psychologists/psychiatrists in different countries

If psychologists/psychiatrists move and start their practice again in another country do they modify the therapy to take into account the different culture or is this stuff suppose to be “platform independent”?

i.e. within a given school of therapy do you treat an
American, German, Italian, French, Japanese, etc. person
differently for the same problem/disorder?

I don’t know how well the recommended treatment varies by country, although I am pretty sure that what, say, a German psychiatrist is taught will be different in some ways from what an American psychiatrist learns.

I also wonder about the effects of multicultural treatment. Like your english speaking American Doc who goes to Germany. Sure, he can learn German - but since so much depends on understanding the finer points.

I’ve had this problem in reverse - I’m a German speaking American who had to deal with German psychologists and psychiatrists for a bout I had with depression. Because of cultural differences, the doctors could not get their heads around the fact that my job was the root of my problems. From any description I could give them, I had a dream job. Good pay, good coworkers, travel, and work that I liked and enjoyed doing.

That does all sound good, but the fact is, the job was a waste of time and resources for everyone involved. The equipment we put together was the best of its kind, and we did our utmost to make it do what the customer needed. Or rather, what we were told that they needed. In the final analysis, our equipment would be ignored by the end user - except when higher levels mandated that it be used. In that case, lack of practice using the stuff turned the equipment into a liability that could (and did) cost lives.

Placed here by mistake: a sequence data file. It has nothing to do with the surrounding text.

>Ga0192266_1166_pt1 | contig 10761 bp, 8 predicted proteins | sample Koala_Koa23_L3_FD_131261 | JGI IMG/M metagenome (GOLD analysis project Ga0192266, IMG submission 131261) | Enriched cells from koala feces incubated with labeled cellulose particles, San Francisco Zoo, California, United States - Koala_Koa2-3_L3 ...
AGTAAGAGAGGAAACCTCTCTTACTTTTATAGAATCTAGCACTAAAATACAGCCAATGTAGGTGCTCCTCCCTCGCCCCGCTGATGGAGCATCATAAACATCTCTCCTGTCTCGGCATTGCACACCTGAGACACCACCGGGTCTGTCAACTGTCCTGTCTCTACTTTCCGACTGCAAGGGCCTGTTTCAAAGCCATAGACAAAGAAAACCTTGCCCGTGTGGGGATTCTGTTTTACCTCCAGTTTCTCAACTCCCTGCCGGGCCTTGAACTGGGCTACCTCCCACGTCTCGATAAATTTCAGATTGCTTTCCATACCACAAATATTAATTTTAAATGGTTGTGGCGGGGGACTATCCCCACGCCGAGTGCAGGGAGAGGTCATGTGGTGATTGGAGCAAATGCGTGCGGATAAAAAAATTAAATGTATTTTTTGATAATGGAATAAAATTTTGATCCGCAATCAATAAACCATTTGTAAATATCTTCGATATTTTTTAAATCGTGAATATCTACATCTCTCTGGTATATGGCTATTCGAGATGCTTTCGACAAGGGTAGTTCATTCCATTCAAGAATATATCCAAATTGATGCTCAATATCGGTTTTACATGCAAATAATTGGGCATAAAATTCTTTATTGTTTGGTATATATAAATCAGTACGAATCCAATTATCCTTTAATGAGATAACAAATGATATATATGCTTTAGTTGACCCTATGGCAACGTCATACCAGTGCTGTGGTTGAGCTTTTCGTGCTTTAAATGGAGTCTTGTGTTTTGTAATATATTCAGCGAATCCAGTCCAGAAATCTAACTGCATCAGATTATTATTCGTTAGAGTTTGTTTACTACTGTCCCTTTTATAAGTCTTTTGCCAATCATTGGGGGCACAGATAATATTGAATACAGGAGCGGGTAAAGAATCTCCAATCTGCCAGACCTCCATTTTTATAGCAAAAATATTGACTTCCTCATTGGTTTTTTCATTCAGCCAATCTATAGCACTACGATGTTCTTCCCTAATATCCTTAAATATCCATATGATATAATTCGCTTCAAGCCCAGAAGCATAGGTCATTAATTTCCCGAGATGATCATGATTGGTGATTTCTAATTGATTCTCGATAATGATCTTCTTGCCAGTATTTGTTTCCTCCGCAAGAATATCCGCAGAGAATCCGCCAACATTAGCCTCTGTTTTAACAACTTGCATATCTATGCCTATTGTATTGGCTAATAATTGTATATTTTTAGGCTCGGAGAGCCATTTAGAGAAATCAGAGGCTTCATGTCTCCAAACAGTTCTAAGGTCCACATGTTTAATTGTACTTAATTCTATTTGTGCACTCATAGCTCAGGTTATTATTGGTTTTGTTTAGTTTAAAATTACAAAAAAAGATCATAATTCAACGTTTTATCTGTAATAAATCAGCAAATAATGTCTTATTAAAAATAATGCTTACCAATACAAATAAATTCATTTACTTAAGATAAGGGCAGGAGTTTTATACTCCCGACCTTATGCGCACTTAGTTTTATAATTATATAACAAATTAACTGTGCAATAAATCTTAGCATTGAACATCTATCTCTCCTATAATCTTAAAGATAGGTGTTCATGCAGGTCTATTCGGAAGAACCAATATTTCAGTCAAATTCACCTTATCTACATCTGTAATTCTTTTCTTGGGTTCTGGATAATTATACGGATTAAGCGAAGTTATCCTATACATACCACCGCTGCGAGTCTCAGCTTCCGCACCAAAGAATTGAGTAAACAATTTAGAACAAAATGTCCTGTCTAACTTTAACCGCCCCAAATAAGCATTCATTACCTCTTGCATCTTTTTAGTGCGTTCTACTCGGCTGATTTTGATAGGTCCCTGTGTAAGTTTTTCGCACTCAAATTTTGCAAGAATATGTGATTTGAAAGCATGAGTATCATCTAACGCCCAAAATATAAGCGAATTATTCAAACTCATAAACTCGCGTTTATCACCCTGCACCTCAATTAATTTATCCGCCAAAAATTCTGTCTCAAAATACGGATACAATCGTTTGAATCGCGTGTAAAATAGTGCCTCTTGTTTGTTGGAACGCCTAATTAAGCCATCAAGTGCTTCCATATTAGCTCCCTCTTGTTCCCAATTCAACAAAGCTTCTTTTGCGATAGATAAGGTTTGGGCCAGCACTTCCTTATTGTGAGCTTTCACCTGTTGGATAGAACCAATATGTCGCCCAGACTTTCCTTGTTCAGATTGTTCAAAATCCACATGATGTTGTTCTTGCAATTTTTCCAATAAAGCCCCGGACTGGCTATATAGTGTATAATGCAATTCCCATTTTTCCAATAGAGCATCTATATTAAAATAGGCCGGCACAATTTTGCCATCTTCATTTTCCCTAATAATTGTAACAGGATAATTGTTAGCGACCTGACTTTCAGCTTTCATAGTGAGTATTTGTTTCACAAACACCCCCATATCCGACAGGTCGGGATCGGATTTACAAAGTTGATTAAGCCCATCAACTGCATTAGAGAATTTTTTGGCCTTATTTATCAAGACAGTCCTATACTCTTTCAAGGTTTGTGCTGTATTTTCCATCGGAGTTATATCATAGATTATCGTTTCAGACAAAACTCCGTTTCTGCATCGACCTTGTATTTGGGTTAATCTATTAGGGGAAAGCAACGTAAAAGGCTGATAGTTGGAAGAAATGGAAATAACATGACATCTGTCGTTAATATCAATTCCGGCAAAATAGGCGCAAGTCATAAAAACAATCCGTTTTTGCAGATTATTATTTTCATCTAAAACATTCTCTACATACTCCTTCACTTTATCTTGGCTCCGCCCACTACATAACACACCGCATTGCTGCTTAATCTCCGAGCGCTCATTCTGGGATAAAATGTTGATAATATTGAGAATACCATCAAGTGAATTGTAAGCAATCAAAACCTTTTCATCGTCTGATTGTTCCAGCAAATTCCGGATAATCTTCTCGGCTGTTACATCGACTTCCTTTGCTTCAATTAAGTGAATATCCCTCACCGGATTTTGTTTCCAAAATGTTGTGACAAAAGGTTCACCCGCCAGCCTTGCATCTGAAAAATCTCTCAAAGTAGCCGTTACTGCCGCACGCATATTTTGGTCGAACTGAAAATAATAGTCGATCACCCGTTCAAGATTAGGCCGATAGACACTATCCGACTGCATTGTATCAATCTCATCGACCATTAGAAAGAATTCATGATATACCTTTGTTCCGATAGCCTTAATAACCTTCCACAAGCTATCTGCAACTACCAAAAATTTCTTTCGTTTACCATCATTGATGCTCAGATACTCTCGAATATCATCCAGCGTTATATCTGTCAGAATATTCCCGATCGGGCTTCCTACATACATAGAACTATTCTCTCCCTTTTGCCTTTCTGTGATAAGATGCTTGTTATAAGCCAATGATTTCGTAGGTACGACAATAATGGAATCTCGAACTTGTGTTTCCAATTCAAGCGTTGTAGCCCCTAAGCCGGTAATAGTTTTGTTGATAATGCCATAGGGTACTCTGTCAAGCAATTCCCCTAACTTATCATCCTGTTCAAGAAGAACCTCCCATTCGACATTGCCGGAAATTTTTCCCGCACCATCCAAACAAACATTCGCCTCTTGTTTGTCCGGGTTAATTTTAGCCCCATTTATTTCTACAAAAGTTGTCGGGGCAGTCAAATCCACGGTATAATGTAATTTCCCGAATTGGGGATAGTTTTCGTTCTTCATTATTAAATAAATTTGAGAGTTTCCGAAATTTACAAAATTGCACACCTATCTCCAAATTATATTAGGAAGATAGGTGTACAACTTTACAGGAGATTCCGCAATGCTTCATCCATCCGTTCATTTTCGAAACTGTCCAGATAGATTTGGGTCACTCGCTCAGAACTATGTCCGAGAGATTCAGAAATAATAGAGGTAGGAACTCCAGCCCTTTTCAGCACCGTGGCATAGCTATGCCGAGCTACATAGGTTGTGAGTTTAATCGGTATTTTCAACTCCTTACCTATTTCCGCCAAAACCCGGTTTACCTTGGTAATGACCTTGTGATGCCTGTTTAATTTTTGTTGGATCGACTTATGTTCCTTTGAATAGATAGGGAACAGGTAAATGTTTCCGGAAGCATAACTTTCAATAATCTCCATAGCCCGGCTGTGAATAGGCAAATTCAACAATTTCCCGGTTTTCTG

It was literally driving me insane to bust ass getting stuff delivered on time and as ordered (including fixing shit that the manufacturer fucked up) so that the customer could ignore it. I would get calls from customers years after we’d ship stuff to them in which they’d ask stuff that they absolutely had to have known if they’d been using the equipment.

I could not stand being paid so well to sell a lucky rabbit’s foot. Selling rabbit’s foot would have been more honest - everyone knows that it is just a silly superstition and that the rabbit’s feet you can buy are just for fun.

Our equipment was designed to fill a need that (for the user) amounted to being able to honestly check a little box that said “we’ve got equipment X” - although they had no intention of ever using it.

The doctors could not get their heads around the fact that this was causing my problem. From their point of view, I’d done my job - equipment delivered in good working order as ordered - and that was the end of it. I, on the other hand, could not live with getting damned good pay for doing a useless job.

They did treat the depression based on the symptoms, but could not get at the base of it.

I finally quit that job, and am now looking for a new one.

Platform independent? I don’t see how it could be, except for the medicinal aspects - and even there you’ve got differences. A psychiatrist or GP here is quite likely to prescribe St. John’s Wort for depression, whereas an American Dr. would (I think) tend towards some non-herbal anti-depressant.

>Platform independent? I don’t see how it could be
I don’t either but I’ve never read anywhere how psychological therapy is adjusted to accomodate different cultures. It seems like classical therapy it presented without respect to country of origin or regional differences.

>Because of cultural differences, the doctors could not get their >heads around the fact that my job was the root of my problems.
Yes, that’s what I’m wondering about. Attitude towards jobs, family and relationships vary greatly between countries. Seems like adjustments need to be made but I’m guessing they aren’t formalized.